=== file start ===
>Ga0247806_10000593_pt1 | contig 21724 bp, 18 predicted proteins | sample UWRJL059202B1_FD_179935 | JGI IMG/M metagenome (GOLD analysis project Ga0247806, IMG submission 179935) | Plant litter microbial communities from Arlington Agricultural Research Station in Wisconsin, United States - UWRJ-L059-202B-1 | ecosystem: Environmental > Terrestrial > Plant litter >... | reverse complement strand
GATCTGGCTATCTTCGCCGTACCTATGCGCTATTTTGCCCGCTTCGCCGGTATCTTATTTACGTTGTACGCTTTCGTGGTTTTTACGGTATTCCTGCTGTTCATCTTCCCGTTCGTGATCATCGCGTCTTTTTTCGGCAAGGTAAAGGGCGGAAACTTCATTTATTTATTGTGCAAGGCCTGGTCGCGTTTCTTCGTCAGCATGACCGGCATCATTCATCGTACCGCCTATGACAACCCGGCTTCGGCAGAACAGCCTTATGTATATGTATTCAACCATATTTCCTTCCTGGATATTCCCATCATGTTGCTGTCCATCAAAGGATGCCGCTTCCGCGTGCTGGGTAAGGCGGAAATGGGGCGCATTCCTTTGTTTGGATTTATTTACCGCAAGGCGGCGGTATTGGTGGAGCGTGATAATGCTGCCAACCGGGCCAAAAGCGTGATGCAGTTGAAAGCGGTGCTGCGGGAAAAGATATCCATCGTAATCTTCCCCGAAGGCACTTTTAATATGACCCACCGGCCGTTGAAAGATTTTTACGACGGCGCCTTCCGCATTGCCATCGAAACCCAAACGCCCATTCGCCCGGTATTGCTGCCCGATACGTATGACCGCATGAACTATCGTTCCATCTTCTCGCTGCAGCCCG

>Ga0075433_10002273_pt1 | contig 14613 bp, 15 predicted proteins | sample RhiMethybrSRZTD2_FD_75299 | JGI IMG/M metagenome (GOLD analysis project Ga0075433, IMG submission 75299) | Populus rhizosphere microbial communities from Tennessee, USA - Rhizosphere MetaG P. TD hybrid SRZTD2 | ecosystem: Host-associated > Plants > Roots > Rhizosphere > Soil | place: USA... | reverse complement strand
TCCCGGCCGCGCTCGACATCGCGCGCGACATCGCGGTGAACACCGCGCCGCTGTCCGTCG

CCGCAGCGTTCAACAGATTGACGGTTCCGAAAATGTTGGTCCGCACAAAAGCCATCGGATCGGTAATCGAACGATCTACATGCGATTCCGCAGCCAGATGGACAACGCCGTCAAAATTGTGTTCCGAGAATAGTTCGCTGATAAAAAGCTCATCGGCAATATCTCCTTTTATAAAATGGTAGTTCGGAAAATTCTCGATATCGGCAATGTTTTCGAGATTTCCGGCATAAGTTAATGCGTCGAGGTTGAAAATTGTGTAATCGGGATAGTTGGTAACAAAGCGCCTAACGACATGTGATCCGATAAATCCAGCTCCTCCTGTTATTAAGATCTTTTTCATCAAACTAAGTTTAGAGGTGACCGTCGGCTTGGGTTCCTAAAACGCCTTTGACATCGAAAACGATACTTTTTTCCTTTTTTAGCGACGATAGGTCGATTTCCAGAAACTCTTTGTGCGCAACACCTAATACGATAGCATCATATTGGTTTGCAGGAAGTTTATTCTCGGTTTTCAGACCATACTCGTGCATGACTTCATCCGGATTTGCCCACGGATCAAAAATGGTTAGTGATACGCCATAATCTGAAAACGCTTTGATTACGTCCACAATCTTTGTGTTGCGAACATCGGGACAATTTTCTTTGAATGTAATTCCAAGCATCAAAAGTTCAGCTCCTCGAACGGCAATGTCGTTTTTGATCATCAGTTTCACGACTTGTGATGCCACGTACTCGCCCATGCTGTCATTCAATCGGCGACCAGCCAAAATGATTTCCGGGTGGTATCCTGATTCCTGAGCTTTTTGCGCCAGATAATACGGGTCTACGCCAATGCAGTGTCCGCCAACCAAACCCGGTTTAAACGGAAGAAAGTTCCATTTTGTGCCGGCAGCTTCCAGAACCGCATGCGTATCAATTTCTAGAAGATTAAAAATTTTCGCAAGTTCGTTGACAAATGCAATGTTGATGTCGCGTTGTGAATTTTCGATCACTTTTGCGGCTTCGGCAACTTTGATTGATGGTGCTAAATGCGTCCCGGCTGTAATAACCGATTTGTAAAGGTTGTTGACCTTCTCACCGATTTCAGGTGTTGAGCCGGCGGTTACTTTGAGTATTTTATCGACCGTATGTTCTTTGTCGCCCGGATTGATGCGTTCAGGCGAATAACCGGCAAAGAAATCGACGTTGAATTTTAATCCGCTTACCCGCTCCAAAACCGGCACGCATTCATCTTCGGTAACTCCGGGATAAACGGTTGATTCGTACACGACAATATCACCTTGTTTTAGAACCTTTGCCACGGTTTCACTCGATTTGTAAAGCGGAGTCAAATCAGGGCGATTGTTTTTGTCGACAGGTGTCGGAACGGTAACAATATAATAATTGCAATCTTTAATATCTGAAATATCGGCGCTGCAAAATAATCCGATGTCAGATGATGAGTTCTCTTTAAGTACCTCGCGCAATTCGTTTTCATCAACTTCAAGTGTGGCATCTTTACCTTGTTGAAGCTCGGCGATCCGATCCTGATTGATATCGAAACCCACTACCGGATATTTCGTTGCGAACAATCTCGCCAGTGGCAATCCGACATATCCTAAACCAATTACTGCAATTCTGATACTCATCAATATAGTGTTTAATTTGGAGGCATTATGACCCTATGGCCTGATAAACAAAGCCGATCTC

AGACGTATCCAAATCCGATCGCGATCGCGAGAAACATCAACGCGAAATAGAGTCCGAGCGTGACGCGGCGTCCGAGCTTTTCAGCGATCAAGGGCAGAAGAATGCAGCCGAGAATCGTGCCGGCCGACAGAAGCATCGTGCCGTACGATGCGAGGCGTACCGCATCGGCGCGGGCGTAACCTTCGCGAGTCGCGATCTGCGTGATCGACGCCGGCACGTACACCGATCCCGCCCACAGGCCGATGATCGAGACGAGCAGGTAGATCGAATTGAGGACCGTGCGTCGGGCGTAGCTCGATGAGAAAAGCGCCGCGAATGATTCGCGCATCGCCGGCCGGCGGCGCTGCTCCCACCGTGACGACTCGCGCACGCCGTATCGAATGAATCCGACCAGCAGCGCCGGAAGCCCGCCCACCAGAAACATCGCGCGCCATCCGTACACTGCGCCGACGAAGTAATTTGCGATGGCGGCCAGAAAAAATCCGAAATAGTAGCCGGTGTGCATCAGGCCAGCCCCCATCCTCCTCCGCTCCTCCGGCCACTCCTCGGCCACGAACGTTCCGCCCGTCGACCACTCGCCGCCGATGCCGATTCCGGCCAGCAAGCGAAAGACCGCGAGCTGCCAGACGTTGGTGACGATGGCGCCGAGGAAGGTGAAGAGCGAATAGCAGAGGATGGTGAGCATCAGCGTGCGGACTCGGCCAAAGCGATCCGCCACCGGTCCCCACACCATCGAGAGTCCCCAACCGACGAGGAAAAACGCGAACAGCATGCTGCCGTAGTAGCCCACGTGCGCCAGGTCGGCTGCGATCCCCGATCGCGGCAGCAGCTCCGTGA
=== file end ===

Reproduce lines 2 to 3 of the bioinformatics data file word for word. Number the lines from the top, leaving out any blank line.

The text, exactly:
GATCTGGCTATCTTCGCCGTACCTATGCGCTATTTTGCCCGCTTCGCCGGTATCTTATTTACGTTGTACGCTTTCGTGGTTTTTACGGTATTCCTGCTGTTCATCTTCCCGTTCGTGATCATCGCGTCTTTTTTCGGCAAGGTAAAGGGCGGAAACTTCATTTATTTATTGTGCAAGGCCTGGTCGCGTTTCTTCGTCAGCATGACCGGCATCATTCATCGTACCGCCTATGACAACCCGGCTTCGGCAGAACAGCCTTATGTATATGTATTCAACCATATTTCCTTCCTGGATATTCCCATCATGTTGCTGTCCATCAAAGGATGCCGCTTCCGCGTGCTGGGTAAGGCGGAAATGGGGCGCATTCCTTTGTTTGGATTTATTTACCGCAAGGCGGCGGTATTGGTGGAGCGTGATAATGCTGCCAACCGGGCCAAAAGCGTGATGCAGTTGAAAGCGGTGCTGCGGGAAAAGATATCCATCGTAATCTTCCCCGAAGGCACTTTTAATATGACCCACCGGCCGTTGAAAGATTTTTACGACGGCGCCTTCCGCATTGCCATCGAAACCCAAACGCCCATTCGCCCGGTATTGCTGCCCGATACGTATGACCGCATGAACTATCGTTCCATCTTCTCGCTGCAGCCCG

>Ga0075433_10002273_pt1 | contig 14613 bp, 15 predicted proteins | sample RhiMethybrSRZTD2_FD_75299 | JGI IMG/M metagenome (GOLD analysis project Ga0075433, IMG submission 75299) | Populus rhizosphere microbial communities from Tennessee, USA - Rhizosphere MetaG P. TD hybrid SRZTD2 | ecosystem: Host-associated > Plants > Roots > Rhizosphere > Soil | place: USA... | reverse complement strand